IDC predicts 2% growth in Western European IT market

IT spending in the Western European IT market, which was in pretty bad shape in 2002, will gradually pick up this year. New IT spending data figures from IDC predict a modest revival of 2%.

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By  Vijaya Cherian Published  April 10, 2003

IT spending in the Western European IT market, which was in pretty bad shape in 2002, will gradually pick up this year. New IT spending data figures from IDC predict a modest revival of 2%.

Package software and services will capture most of the rebound, expanding to 3.3% and 2.5% respectively while the hardware market will remain essentially flat. Some of the more dynamic markets will include mobile connectivity solutions, Web services, and converged devices.

"Overall, the Western European IT market remains inhibited by challenging business conditions and tight spending on capital goods and technology. Nevertheless, prospects are encouraging, and we see some bright spots emerging in the market, particularly around the concept of mobility and wireless," said Vicky Hawksworth, research manager for IDC's European IT Markets Center.

Amid positive trends, the IT market will continue to consolidate in the first half of the year, and spending on IT will remain essentially discretionary. European results from IDC's recent end-user survey show that 37% of the companies surveyed will spend most of their 2003 IT budget on routine infrastructure upgrades, while spending on new initiatives will be low priority, particularly among larger organisations. Companies will tend to migrate away from large, expensive rollouts, moving instead towards smaller, point-to-point solutions with shorter implementation times.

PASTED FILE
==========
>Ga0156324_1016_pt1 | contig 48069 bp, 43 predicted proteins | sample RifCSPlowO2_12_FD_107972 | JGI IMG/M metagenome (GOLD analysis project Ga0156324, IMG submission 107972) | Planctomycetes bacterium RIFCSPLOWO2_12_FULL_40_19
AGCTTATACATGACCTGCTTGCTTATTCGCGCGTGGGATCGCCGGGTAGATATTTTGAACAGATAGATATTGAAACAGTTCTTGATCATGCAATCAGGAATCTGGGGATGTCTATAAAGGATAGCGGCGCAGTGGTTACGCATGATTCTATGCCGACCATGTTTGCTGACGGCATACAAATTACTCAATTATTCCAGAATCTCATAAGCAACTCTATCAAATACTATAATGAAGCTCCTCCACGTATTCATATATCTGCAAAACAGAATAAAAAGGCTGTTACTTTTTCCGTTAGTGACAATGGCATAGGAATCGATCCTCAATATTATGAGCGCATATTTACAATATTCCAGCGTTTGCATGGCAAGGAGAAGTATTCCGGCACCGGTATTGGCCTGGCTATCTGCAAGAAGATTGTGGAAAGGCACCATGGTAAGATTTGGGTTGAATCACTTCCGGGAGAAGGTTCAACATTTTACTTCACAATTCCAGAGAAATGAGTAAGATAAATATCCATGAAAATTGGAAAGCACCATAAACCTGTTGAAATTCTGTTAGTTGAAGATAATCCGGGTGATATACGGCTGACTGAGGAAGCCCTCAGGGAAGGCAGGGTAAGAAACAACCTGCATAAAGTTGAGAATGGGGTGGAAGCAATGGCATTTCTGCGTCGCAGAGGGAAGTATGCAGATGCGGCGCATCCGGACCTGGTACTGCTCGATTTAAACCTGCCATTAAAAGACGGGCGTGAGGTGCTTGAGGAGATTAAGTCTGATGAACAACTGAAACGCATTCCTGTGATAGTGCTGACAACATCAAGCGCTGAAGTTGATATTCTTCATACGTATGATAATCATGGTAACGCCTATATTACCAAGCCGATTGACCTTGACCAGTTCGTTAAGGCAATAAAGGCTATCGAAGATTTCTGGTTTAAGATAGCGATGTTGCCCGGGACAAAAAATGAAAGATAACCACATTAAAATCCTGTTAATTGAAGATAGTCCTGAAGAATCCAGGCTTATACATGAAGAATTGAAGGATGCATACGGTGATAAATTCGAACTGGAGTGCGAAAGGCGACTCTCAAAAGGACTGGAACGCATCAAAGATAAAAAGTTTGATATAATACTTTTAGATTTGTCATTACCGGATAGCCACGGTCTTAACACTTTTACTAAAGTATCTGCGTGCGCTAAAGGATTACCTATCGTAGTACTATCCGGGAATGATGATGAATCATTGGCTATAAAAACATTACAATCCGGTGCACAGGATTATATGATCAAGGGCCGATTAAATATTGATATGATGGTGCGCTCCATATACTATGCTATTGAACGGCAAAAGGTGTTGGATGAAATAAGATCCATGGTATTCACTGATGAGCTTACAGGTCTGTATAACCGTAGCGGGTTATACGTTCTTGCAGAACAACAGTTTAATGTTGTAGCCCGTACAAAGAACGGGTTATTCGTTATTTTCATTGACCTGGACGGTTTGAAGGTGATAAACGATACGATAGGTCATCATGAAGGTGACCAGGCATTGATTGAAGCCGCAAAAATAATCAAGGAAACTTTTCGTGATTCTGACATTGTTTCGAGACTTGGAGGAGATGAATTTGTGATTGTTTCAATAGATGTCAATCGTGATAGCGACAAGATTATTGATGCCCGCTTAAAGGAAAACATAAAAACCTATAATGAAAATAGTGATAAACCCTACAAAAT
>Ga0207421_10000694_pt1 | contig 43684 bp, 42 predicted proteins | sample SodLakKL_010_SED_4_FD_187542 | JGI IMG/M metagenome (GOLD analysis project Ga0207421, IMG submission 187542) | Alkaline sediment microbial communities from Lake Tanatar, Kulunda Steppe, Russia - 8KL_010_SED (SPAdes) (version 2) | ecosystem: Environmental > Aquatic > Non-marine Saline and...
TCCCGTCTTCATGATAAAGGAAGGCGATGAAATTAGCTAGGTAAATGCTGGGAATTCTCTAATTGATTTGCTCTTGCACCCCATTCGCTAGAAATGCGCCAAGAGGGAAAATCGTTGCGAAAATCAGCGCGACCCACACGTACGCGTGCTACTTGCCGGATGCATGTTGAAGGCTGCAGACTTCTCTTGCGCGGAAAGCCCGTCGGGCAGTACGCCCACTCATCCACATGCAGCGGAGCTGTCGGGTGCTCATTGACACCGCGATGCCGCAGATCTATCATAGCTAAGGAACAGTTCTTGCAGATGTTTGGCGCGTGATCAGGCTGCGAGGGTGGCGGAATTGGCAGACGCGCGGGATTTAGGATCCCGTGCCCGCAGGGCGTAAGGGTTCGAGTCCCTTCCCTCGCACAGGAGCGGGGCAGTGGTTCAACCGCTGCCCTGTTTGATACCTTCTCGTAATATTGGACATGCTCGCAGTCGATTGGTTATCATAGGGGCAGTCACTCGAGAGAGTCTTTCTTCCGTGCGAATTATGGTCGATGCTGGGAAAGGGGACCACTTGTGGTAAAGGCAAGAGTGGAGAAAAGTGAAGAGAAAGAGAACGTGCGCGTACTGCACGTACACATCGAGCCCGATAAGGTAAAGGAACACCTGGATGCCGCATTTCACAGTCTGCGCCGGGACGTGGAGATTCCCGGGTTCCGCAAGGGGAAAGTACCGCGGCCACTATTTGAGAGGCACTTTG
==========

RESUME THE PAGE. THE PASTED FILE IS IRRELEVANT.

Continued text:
IDC's latest forecasts have factored in current economic uncertainty and the impact of a short ground war in Iraq on business and consumer confidence. "Given today's economic climate, organisations are still reluctant to finance major equipment upgrades. Their number one priority remains to restore profit margins and keep costs down. While this may be detrimental to IT spending in the short term, it will generate a substantial amount of pent up demand once confidence returns," says Elsa Opitz, research analyst with IDC's European IT Markets Centre.

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